Dreams From My Father
A Story of Race and InheritancePaperback - 2004
In this iconic memoir of his early days, Barack Obama "guides us straight to the intersection of the most serious questions of identity, class, and race" ( The Washington Post Book World ).
"Quite extraordinary."--Toni Morrison
In this lyrical, unsentimental, and compelling memoir, the son of a black African father and a white American mother searches for a workable meaning to his life as a black American. It begins in New York, where Barack Obama learns that his father--a figure he knows more as a myth than as a man--has been killed in a car accident. This sudden death inspires an emotional odyssey--first to a small town in Kansas, from which he retraces the migration of his mother's family to Hawaii, and then to Kenya, where he meets the African side of his family, confronts the bitter truth of his father's life, and at last reconciles his divided inheritance.
Praise for Dreams from My Father
"Beautifully crafted . . . moving and candid . . . This book belongs on the shelf beside works like James McBride's The Color of Water and Gregory Howard Williams's Life on the Color Line as a tale of living astride America's racial categories." --Scott Turow
"Provocative . . . Persuasively describes the phenomenon of belonging to two different worlds, and thus belonging to neither." -- The New York Times Book Review
"Obama's writing is incisive yet forgiving. This is a book worth savoring." --Alex Kotlowitz, author of There Are No Children Here
"One of the most powerful books of self-discovery I've ever read, all the more so for its illuminating insights into the problems not only of race, class, and color, but of culture and ethnicity. It is also beautifully written, skillfully layered, and paced like a good novel." --Charlayne Hunter-Gault, author of In My Place
" Dreams from My Father is an exquisite, sensitive study of this wonderful young author's journey into adulthood, his search for community and his place in it, his quest for an understanding of his roots, and his discovery of the poetry of human life. Perceptive and wise, this book will tell you something about yourself whether you are black or white." --Marian Wright Edelman
From the critics
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“... I felt as if my world had been turned on it head; as if I had woken up to find a blue sun in the yellow sky, or heard animals speaking like men. All my life, I had carried a single image of my father ... one that I had later tried to take as my own. The brilliant scholar, the generous friend, the upstanding leader – my father was all those things. All those things and more, because except for that one brief visit in Hawaii, he had never been present to foil the image, because I hadn’t seen what perhaps most men see at some point in their lives: their father’s body shrinking, their father’s best hopes dashed, their father’s face lined with grief and regret. ... that image had suddenly vanished. Replaced by ... what? A bitter drunk? An abusive husband? A defeated, lonely bureaucrat? To think that all my life I had been wrestling with nothing more than a ghost! ...” (p. 220)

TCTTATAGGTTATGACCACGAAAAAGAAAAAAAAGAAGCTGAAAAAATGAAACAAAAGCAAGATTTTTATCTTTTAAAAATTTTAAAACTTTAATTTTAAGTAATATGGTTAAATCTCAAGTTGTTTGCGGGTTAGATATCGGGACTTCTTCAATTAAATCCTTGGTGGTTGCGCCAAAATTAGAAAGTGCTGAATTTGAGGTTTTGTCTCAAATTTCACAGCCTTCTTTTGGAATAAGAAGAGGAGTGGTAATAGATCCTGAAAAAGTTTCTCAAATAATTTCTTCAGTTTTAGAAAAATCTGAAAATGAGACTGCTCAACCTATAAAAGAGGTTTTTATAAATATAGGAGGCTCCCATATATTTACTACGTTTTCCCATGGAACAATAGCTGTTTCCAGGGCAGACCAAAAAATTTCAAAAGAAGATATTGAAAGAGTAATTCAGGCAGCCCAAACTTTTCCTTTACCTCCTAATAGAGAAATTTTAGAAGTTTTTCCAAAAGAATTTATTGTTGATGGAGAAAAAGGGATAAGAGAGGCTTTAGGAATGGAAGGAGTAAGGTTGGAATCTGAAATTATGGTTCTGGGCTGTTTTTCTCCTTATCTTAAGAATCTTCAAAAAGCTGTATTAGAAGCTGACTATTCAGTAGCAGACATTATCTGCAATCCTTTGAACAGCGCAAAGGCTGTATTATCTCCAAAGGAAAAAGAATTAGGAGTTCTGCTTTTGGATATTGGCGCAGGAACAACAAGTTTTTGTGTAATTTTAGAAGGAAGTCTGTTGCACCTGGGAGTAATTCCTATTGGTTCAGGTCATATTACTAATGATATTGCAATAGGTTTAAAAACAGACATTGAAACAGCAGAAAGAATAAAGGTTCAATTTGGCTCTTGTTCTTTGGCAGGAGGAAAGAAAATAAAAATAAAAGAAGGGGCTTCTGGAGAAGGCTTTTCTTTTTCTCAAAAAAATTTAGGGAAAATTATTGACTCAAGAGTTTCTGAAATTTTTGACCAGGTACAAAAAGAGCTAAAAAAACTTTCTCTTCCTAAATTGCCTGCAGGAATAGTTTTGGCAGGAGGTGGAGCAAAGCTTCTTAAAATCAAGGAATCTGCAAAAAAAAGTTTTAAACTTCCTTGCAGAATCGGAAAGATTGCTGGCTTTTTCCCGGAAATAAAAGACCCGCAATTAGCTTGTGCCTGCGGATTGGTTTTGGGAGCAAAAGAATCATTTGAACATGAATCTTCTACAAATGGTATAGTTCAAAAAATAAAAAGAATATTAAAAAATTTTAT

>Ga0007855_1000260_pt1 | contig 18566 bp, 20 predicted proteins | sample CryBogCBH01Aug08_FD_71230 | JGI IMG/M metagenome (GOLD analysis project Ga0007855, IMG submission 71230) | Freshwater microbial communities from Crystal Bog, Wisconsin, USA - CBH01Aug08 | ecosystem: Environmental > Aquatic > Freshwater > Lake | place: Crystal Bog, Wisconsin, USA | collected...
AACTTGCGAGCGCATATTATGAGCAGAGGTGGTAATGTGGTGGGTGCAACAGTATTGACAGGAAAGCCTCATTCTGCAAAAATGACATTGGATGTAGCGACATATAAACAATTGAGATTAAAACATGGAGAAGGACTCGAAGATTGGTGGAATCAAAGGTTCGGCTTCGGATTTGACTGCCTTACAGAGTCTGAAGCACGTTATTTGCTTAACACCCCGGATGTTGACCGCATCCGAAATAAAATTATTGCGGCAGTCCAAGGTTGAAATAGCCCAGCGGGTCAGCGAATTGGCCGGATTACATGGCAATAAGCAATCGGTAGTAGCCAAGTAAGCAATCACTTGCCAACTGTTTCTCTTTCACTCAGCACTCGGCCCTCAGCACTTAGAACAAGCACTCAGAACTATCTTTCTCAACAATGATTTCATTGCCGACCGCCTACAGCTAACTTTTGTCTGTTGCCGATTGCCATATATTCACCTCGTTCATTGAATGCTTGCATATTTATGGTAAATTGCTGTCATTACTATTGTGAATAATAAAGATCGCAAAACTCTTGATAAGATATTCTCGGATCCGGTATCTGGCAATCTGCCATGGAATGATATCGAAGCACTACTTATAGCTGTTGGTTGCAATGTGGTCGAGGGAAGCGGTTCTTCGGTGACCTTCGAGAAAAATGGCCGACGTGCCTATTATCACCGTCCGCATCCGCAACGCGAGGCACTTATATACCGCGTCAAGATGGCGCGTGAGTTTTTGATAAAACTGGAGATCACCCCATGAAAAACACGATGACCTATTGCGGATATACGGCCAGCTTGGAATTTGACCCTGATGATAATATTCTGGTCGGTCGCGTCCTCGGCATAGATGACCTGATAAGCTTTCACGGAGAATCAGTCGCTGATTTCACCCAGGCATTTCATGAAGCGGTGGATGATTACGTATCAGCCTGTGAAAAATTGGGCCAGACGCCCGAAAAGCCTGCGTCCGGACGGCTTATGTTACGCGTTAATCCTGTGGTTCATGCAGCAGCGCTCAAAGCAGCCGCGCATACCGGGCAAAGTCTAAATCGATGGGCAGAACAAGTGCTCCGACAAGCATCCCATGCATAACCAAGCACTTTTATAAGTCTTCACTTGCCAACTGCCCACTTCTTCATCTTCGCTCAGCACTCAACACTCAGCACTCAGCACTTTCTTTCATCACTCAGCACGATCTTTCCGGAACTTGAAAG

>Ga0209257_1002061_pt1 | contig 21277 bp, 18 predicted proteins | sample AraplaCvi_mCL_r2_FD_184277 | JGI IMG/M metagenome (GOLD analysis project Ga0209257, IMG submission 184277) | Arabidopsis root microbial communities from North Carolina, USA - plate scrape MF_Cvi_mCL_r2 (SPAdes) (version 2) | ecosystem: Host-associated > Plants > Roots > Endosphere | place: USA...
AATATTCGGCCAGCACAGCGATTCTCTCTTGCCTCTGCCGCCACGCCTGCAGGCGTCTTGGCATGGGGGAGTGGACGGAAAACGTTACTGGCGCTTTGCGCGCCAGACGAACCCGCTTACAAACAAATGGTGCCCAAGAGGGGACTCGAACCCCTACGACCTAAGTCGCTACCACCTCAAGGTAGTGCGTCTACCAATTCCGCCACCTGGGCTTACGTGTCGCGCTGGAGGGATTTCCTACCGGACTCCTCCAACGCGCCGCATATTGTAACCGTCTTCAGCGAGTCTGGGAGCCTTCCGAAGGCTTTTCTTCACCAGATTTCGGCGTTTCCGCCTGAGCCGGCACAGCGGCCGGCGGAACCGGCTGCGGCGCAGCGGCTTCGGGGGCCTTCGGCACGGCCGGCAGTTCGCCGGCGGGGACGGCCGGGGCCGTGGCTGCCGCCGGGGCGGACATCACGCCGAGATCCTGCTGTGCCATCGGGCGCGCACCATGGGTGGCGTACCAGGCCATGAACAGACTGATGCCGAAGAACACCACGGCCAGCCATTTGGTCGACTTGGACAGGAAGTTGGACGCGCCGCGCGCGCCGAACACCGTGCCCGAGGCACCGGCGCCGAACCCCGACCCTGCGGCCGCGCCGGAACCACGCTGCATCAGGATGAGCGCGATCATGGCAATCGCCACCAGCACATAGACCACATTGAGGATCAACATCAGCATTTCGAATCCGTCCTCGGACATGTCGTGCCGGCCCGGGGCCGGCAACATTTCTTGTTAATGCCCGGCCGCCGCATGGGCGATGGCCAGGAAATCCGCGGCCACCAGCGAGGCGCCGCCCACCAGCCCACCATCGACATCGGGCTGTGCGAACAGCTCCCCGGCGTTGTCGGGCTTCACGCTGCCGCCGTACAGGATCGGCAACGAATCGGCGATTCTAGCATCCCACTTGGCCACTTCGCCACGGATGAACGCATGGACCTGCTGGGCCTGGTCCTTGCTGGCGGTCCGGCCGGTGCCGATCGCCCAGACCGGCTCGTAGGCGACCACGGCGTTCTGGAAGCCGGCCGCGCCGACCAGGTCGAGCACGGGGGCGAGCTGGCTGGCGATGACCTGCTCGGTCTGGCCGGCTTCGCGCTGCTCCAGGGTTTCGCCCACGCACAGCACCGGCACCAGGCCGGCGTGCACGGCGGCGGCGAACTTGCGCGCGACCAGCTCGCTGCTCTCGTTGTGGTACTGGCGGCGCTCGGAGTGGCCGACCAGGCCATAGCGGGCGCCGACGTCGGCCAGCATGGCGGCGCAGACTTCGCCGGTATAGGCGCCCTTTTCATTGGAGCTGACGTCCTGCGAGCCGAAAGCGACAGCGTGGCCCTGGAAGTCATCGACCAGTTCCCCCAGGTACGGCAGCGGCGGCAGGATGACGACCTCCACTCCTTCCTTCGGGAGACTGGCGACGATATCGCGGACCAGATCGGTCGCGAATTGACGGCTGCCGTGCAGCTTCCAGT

"I'm not black,' Joyce said. 'I'm multiracial.' ... 'Why should I have to choose between them?' she asked me. ... No -- it's black people who always have to make everything racial. They're the ones making me choose. They're the ones who are telling me that I can't be who I am ...'. ... the problem with people like Joyce. They talked about the richness of their multicultural heritage and it sounded real good until you noticed that they avoided black people. It wasn't a matter of conscious choice, necessarily, just a matter of gravitational pull, the way integration always worked, a one-way street. The minority assimilated into the dominant culture ...". (p. 99-100)
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This autobiography, published in 1995 when Obama was age 35, is divided into three parts: Part 1: Hawaii - presents his childhood up to entering university; Part 2: Chicago - presents his work life in New York City and Chicago following university graduation; and Part 3: Kenya - describes the first trip to visit his step-family in Kenya (prior to studying law and entering politics). The book lacks both a table of contents and an index. There are no family photographs to complement the text.
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